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Russians report success in first stage of pulse-detonation engine test project

The pulse-detonation technology demonstration engine

The pulse-detonation technology demonstration engine

Photo by Rostec

12th April 2021

By: Rebecca Campbell

Creamer Media Senior Deputy Editor

     

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Russia’s State-owned Rostec group has announced that its subsidiary, United Engine Corporation (UEC), had completed the first round of tests on a pulse-detonation technology demonstrator engine. The engine is being developed by UEC’s Lyulka design bureau and the project was launched in 2016.

“The first stage of testing the pulse-detonation engine demonstrator has been successfully completed,” reported the Rostec aviation cluster in its statement. “It has shown the required performance characteristics. In some operation modes, the specific thrust was up to 50% higher than the performance of traditional power plants. This will prospectively increase the maximum range and payload mass of aircraft by 1.3-1.5 times.”

Pulse-detonation engines are the supersonic counterparts to subsonic pulse jets, the latter being best known for being used as the engines for the German Fieseler Fi-103 cruise missile (much better known as the V1) during the Second World War. Both types of engine employ relatively few mechanical moving parts. 

In theory, both types are more efficient than conventional jet engines, but in practice there are significant problems with them. For example, with the V1, the missile needed to have accumulated airspeed before its pulse jet could function – which is why it had to be launched from a catapult ramp or dropped from an aircraft. The difficulties with pulse-detonation engines are much greater.

In pulse-detonation engines, combustion takes place in a shaft so constructed (including valves at its extremities) that gas (including air) can pass through it in only one direction. To simplify, the fuel and oxidiser mix is combusted in the tube in such a way that it expands at supersonic speed and sends a shock (detonation) wave down the shaft or tube and out through a nozzle at the end, producing thrust. This process creates a vacuum in the tube, which causes valves at its front to open and admit air (or other oxidiser) and permit the process to be repeated. Simple in theory, decidedly difficult in practice. (A pulse jet works the same way, only the shock wave is subsonic, making it easier to achieve and sustain, and is called a deflagration wave.)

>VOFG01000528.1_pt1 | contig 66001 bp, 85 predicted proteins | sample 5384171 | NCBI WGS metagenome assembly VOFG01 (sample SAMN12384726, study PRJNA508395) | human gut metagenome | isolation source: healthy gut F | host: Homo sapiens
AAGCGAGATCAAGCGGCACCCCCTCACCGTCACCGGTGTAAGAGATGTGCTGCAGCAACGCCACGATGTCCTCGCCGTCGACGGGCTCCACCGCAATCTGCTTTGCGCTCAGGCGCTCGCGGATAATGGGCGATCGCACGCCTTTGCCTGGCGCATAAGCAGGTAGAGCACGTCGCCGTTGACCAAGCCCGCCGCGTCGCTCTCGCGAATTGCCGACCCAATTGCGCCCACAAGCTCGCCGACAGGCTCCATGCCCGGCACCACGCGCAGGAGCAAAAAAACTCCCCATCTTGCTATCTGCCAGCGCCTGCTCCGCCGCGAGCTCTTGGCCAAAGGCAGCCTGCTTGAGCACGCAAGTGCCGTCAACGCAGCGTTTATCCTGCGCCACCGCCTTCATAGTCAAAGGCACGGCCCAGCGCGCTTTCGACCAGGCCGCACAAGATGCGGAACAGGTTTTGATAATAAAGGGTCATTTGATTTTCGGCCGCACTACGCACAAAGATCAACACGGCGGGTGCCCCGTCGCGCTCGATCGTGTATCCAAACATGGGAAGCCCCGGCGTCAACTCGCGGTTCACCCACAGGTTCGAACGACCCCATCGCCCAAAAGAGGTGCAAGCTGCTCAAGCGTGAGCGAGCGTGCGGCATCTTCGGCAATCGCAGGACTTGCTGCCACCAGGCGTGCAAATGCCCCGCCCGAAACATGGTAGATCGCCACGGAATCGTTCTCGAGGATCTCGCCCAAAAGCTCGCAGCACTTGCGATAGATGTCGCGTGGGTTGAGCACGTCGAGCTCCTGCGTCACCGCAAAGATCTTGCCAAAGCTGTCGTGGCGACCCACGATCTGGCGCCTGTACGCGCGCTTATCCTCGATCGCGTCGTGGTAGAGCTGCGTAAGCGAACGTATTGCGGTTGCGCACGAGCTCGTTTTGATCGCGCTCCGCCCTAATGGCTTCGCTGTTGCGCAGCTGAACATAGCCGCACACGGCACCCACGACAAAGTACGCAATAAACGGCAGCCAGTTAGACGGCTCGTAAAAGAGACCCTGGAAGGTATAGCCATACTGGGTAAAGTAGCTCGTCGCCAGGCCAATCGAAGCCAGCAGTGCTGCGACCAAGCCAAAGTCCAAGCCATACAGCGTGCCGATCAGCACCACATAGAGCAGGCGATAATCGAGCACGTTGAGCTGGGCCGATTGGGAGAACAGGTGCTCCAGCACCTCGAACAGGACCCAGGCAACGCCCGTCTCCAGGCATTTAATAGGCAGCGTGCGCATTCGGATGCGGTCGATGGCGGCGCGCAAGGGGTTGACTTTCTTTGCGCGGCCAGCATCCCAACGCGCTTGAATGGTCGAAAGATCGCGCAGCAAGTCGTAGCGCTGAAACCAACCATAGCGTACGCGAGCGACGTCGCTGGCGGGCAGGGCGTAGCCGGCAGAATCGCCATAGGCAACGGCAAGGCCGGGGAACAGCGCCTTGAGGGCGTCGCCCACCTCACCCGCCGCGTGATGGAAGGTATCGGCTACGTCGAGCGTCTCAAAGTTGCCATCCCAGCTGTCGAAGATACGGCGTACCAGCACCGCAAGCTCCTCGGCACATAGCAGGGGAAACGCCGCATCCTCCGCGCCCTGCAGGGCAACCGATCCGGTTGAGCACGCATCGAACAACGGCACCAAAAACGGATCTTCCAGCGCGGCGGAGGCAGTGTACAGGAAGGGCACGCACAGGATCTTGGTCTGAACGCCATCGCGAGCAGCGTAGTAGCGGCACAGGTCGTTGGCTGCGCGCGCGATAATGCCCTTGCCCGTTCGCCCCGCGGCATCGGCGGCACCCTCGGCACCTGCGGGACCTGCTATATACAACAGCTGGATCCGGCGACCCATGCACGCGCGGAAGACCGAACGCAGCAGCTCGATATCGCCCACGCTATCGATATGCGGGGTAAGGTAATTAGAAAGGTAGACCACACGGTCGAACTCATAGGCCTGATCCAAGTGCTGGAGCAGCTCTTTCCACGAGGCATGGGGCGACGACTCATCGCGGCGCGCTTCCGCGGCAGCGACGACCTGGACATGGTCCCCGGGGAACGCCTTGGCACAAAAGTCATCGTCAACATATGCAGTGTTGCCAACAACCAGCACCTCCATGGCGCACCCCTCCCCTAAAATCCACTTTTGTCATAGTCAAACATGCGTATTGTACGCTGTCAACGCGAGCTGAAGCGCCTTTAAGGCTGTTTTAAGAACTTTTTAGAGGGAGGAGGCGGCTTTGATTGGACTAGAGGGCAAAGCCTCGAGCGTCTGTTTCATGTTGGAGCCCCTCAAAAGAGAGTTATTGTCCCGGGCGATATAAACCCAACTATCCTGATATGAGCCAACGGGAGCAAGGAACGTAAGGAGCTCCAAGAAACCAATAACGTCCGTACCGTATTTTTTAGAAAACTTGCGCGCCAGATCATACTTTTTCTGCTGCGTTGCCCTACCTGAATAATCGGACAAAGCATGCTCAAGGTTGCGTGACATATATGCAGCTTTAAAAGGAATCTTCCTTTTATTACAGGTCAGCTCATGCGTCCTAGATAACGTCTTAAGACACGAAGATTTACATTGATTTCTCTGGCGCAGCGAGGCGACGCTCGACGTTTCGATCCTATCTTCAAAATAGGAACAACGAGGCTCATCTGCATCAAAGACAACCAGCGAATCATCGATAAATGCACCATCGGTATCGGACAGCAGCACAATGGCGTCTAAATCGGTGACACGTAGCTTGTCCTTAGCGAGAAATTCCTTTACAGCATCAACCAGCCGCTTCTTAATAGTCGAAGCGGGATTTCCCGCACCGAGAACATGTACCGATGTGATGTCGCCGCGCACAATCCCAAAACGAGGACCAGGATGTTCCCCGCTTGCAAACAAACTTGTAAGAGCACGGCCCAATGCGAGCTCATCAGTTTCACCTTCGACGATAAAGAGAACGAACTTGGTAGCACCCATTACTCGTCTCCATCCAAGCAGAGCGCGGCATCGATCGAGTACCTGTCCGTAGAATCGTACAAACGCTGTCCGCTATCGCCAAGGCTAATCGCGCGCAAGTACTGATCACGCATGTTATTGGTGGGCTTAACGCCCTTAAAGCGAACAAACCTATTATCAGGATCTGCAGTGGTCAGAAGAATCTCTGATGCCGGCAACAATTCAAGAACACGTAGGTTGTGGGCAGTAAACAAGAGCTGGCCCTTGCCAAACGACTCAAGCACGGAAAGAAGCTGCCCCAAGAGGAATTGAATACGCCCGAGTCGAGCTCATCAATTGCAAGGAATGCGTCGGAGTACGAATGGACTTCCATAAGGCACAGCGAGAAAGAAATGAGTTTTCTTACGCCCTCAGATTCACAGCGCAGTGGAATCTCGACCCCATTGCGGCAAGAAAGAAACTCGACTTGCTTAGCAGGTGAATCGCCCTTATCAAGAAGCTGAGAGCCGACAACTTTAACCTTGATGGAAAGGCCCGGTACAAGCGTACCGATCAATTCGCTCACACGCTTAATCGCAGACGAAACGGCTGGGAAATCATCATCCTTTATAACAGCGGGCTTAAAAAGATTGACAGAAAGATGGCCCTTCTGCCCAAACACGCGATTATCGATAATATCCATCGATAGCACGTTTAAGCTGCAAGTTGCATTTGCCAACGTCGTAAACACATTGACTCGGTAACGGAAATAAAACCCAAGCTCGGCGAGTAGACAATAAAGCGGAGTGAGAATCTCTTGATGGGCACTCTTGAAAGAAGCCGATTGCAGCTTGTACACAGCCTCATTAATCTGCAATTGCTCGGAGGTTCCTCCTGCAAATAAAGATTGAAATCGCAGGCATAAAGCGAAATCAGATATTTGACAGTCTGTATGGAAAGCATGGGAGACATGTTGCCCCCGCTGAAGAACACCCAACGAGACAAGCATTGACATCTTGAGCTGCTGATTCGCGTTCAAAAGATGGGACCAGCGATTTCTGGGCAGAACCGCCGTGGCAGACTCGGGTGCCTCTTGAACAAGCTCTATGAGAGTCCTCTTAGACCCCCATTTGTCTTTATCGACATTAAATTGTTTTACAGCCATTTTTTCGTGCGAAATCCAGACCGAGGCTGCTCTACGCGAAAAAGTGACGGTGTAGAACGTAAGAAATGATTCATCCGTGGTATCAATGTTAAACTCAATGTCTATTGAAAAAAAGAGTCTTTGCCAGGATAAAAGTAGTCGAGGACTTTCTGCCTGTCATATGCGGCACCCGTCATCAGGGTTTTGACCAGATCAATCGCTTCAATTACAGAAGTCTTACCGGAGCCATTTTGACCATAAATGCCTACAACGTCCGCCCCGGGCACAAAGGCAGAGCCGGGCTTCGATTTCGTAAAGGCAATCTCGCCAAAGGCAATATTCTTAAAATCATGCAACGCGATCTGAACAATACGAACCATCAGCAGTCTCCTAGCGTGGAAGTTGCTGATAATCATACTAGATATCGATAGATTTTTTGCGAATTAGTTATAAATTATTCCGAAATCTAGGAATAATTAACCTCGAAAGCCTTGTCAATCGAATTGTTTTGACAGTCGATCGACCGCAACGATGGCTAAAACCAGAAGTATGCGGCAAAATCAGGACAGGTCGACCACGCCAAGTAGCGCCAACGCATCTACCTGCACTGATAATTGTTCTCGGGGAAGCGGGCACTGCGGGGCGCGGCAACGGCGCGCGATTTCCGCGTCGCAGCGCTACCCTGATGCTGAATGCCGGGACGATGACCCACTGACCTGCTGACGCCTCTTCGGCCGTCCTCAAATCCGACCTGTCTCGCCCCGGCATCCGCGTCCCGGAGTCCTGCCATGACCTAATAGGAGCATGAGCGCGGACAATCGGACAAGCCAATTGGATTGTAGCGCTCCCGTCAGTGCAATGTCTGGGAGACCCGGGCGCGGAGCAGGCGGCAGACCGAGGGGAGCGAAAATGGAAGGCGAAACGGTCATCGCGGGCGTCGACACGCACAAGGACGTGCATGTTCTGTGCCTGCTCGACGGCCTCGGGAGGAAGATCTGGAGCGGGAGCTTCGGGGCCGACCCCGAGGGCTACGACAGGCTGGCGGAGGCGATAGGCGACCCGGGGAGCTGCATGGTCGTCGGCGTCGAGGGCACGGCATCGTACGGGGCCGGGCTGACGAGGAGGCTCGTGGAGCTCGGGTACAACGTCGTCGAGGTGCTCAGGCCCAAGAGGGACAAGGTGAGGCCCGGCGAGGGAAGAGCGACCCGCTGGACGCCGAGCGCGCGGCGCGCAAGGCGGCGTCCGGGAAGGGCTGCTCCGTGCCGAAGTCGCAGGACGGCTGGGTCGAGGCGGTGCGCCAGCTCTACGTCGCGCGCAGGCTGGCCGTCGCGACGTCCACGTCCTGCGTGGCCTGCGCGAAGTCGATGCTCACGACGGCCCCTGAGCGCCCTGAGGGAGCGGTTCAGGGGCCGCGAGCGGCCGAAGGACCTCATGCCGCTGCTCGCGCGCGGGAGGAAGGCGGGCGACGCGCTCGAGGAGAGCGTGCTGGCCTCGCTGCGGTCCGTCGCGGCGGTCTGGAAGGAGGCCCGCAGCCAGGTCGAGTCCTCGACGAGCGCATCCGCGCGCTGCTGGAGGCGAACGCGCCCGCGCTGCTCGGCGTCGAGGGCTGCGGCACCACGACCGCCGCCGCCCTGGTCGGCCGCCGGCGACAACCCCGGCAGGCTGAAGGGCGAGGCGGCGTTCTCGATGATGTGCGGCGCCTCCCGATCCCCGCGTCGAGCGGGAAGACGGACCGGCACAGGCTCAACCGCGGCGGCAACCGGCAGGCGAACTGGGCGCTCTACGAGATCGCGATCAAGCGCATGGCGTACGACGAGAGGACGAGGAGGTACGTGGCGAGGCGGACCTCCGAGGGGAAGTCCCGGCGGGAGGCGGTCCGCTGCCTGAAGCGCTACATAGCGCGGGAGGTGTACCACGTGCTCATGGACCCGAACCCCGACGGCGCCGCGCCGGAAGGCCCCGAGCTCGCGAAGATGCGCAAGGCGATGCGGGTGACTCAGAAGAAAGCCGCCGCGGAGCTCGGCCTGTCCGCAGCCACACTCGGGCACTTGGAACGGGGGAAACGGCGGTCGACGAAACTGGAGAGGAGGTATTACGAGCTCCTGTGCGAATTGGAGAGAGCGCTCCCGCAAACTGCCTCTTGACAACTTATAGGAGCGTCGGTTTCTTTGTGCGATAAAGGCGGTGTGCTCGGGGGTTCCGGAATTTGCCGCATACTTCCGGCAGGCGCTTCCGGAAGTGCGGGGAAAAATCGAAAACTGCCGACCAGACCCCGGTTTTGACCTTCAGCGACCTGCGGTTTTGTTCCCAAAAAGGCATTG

But, if achieved, pulse-detonation engines would provide aircraft with improved flight dynamics and manoeuvrability. They could also be used to power other types of craft as well. “The design will be able to be applied, for example, on orbital spaceplanes, supersonic and hypersonic aircraft, and future-generation rocket and space systems,” pointed out the Rostec aviation cluster.

“The simplicity of the design and its relatively low requirements for gas-dynamic process values allow us to integrate solutions developed on previous engine generations,” noted Lyulka design bureau general design director Evgeny Marchukov. “This provides a great commercial and economic advantage in comparison with the more traditional engines that are currently under development.”

Edited by Creamer Media Reporter

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